A way to estimate how long uranium will last is to estimate the mass of uranium that is likely to be mineable eventually – e.g. 100, 200, 500, 1,000, 10,000 years from now. We can estimate the mass of uranium in deposits with various concentrations. When you do this calculation it turns out there is sufficient uranium in the upper continental crust at concentrations likely to eventually be mineable to supply primary energy for a population of 10 billion people consuming the same per capita energy as the US does now for ….. >10,000 years. That’s not including uranium in sea water or thorium. And then there’s fusion.

          In short, the world is not short of energy. It’s just that progress is blocked and has been for 50 years by those who call themselves ‘Progressives’.

        • robertok06 says:

          Concerning uranium availability and reserves…

          “A protein engineered to bind uranyl selectively and with femtomolar affinity”

          … this opens up the reservers to a couple BILLION tons of seawater uranium… enough for a couple hundred thousand years’ worth of nuclear power.

    • Syndroma says:

      500,000 MJ/kg = 139 MWh(th)/kg of natural uranium when used in thermal reactors. If used in breeders the energy content is 80,620,000 MJ/kg = 22.4 GWh(th)/kg.

    • robertok06 says:

      3.6 MJ/kWh… and then a factor of 0.35 to account for the Carnot losses… approx 10 MJ/kWhe, then… a factor of 10 less… ~50,000 kWh/kg.

  31. gweberbv says:

    It is always nice to have facilities for large-scale energy storage in the grid. But it is really needed now? Or in 10 years? If one looks at the continent, production by (intermittent) renewables is still just a drop in the sea of FF-based electricity production. This means, once one solves the grid bottlenecks, one will always find a FF plant somewhere that can deliever. And vice versa production by PV and wind can always be transported to a place where a FF plant can ramp down. And fighting the grid bottlenecks is far cheaper than investing into local storage projects.

    This is the situation now and for the years to come. If the goals that are stated for 2050 should be reached (which I doubt being a concern of todays decision makers), at a certain point penetration of (intermittent) renewables on the European level will be such high that the lack of storage options becomes an issue. But – at least in my opinnion – we are still far, far away from this point.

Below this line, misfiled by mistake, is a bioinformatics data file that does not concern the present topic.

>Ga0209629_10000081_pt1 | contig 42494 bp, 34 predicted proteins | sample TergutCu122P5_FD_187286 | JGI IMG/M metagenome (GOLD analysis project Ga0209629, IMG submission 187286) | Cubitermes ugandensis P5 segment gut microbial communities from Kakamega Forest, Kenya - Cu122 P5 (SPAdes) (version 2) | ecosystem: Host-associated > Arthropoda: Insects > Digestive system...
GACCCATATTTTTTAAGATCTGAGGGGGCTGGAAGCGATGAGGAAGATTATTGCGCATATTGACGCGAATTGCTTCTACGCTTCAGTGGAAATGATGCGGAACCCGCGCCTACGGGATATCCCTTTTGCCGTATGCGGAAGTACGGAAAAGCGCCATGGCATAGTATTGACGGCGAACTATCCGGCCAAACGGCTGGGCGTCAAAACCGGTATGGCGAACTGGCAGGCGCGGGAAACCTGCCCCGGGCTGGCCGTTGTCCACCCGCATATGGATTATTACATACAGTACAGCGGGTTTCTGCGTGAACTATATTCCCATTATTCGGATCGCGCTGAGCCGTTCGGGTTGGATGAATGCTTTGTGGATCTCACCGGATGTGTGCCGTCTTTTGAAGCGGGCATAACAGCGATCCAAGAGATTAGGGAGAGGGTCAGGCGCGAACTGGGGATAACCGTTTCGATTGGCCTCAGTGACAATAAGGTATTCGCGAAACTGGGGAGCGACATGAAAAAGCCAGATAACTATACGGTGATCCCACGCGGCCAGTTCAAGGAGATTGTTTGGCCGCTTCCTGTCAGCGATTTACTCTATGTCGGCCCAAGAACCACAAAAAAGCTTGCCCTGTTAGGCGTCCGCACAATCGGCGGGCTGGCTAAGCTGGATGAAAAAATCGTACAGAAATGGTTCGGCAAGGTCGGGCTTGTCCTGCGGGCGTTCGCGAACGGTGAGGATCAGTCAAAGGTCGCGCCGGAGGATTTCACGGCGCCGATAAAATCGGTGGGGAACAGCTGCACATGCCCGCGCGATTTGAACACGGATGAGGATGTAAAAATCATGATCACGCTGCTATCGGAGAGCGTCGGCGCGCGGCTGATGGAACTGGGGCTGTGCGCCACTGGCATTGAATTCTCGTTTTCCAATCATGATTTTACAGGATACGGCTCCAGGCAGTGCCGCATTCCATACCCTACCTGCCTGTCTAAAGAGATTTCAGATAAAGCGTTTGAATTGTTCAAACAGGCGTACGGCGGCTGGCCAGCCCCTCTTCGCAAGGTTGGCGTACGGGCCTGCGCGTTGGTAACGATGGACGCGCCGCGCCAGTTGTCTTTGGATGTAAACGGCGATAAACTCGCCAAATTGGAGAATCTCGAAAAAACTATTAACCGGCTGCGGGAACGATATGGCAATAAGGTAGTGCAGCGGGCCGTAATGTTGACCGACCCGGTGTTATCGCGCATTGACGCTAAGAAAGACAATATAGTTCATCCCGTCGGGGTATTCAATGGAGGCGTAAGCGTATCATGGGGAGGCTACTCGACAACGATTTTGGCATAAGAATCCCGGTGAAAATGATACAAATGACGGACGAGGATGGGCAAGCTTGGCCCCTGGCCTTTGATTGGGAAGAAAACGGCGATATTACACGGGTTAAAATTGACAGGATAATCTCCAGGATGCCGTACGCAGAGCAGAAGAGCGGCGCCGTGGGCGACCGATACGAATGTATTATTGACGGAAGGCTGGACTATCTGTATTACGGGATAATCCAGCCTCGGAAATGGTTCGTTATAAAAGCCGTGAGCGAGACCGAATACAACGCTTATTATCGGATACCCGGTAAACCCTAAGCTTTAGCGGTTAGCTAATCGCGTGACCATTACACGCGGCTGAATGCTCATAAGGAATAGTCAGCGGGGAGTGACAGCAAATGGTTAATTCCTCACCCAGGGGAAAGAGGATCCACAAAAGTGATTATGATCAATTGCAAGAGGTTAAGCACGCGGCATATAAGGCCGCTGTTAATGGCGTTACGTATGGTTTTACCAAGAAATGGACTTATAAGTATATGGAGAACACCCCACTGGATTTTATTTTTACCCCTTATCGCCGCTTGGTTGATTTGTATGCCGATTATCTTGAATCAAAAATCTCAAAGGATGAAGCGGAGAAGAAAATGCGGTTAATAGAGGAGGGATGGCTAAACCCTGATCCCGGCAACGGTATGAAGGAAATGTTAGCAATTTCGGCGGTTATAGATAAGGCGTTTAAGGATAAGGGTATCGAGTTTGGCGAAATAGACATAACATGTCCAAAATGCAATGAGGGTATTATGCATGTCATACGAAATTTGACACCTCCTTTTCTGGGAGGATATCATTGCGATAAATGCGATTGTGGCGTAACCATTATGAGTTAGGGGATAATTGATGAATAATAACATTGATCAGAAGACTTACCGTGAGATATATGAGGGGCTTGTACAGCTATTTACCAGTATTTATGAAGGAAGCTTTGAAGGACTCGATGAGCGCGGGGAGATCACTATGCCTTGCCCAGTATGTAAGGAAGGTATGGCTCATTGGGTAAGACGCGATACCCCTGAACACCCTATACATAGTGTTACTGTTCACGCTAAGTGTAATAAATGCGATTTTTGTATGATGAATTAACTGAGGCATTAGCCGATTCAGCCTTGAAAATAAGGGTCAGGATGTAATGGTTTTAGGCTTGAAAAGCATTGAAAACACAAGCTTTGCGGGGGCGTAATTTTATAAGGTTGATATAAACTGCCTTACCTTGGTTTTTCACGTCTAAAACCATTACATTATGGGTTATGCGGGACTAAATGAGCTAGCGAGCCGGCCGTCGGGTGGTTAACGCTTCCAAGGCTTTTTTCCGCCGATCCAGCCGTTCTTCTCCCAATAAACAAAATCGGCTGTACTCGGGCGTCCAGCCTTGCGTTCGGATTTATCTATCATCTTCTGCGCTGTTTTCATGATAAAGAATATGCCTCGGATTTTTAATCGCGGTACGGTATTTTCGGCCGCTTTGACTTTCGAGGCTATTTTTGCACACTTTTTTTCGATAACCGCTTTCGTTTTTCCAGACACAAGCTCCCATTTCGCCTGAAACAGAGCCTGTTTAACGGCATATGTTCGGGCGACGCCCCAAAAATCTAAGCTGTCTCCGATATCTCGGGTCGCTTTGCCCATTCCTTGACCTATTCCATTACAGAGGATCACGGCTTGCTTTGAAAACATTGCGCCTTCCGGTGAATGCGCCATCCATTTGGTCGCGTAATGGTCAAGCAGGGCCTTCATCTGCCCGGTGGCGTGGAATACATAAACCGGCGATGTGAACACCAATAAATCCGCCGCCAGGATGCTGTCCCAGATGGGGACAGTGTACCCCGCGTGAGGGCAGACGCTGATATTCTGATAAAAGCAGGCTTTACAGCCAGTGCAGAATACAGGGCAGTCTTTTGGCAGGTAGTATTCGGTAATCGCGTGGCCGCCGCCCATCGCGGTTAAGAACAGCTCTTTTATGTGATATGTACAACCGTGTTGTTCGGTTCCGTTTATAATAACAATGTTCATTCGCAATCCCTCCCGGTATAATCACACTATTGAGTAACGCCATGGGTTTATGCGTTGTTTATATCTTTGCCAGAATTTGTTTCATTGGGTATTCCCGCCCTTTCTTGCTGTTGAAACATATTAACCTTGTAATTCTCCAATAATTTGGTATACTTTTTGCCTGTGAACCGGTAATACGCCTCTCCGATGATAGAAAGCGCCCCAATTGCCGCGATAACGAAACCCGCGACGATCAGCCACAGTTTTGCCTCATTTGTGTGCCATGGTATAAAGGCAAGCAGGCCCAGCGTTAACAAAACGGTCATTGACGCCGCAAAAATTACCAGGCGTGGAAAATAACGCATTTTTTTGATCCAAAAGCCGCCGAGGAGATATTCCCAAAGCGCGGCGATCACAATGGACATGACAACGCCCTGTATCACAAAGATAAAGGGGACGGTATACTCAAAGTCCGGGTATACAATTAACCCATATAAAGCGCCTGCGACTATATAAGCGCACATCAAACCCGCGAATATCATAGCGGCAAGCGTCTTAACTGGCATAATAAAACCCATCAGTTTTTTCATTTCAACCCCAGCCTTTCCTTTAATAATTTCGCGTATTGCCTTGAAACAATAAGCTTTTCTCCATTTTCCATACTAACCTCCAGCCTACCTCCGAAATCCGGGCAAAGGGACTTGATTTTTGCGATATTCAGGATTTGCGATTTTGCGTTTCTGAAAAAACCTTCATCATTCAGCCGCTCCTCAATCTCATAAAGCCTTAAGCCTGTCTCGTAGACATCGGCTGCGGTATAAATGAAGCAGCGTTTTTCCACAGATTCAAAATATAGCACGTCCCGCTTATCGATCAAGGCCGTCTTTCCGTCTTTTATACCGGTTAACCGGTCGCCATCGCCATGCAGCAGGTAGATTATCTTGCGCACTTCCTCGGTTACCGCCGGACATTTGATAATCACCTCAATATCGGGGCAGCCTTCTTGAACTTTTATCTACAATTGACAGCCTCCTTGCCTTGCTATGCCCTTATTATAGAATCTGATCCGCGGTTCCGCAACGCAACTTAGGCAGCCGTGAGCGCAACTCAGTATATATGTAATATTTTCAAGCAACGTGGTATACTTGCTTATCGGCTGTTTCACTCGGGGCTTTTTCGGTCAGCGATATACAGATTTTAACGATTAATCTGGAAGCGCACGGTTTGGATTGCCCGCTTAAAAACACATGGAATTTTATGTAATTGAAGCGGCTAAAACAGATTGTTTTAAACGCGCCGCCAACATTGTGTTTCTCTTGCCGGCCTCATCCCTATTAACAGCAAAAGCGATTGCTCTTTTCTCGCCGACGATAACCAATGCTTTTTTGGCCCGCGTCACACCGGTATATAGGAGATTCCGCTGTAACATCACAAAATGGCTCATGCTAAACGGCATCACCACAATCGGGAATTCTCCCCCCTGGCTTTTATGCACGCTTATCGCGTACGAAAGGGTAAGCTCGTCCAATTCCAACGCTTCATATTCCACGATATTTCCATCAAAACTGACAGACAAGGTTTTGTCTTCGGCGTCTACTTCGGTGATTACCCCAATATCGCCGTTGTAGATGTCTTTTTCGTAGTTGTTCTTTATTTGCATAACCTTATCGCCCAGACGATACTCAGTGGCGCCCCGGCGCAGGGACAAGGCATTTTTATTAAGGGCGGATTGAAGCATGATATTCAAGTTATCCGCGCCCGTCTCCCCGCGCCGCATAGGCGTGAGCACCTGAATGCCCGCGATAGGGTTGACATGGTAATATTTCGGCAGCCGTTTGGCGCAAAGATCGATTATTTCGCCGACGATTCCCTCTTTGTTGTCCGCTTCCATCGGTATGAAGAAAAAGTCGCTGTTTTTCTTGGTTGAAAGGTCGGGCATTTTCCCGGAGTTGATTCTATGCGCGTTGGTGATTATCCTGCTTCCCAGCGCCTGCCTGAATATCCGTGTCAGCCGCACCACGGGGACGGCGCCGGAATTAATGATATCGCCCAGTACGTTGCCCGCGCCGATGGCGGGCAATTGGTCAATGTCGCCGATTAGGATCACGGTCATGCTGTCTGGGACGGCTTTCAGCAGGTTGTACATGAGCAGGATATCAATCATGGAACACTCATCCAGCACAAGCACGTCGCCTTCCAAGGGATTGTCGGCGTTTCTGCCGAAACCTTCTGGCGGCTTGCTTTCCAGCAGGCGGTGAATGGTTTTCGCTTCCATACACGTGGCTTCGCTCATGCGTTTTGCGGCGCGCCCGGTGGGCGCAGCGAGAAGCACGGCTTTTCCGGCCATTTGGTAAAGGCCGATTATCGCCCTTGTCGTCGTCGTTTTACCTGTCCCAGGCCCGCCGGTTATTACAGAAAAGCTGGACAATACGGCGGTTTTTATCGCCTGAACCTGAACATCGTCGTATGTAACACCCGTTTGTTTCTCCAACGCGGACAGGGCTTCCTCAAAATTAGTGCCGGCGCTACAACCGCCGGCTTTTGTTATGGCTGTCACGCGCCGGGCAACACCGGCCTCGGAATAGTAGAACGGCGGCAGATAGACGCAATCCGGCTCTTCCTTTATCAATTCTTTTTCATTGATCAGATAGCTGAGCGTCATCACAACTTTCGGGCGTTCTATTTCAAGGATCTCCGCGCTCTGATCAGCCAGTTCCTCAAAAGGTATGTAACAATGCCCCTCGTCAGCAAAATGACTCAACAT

• I don’t know how far away we are from the point where the lack of storage options becomes an issue. It will vary from place to place. But for some time now we’ve been pointing out that high levels of renewables penetration can be achieved by using fossil fuel plants to balance intermittency provided one is prepared to accept the inefficiencies involved, such as high levels of renewables curtailment, low utilization of FF plants, high ramp rates and high costs. In the absence of storage this is in fact the only way of achieving any meaningful percentage of renewables generation. But why anyone would want to pursue it while the option of expanding nuclear remains open is a mystery to me.

      • Dave Rutledge says:

        Hi Roger,

        At this stage, the storage is subsidies and crony capitalism in its most extreme parasitic form. That is certainly the way it is playing out here in California. In this day and age, the grid should be balanced with natural gas.

        In the long run, I don’t know. The Germans produce a massive amount of biogas, which might work as an alternative to natural gas.


      • gweberbv says:


        as long as the public is much more concerned about radioactivity than about other things that are/could harm the people, investment into new nuclear power plants is basicly off the table. If those fears are based on realistic assumptions, is irrelevant. Major parts of western politics these days is dominated by completely irrational fears/agendas. What happens in peoples minds has consequences – if it is based on year-long studies or on simply believing the stuff you heard this morning on your favourite radio show.

        Regarding the inefficiencies induced to electricity production by intermittency of renewables: Expensive storage is much more inefficient (on the scale necessary to transform the major part of PV and wind into baseload-type production profiles) than all other solutions to this issue.

        • Peter Lang says:


          as long as the public is much more concerned about radioactivity than about other things that are/could harm the people, investment into new nuclear power plants is basicly off the table.

          That’s a circular argument. Anti nukes and RE advocates, like you, spend their time trying to scare the public about nuclear power and radiation and distorting the truth about nuclear and renewables (including trying divert attention from the topic of this thread). Then they use the fear of nuclear that has been generated by the anti-nukes as an argument for why nuclear is unacceptable tot the public and can’t progress.

          That’s why I keep saying there will be slow progress until those who call themselves “Progressives” stop blocking progress.

          I’d urge you to separate your emotional arguments from the rational analysis. Deal with them as separate issues. If you were rational and logical, you’d acknowledge that:

          1. yes, nuclear is potentially by far the best alternative for providing clean energy for a world with 10 billion population effectively indefinitely; and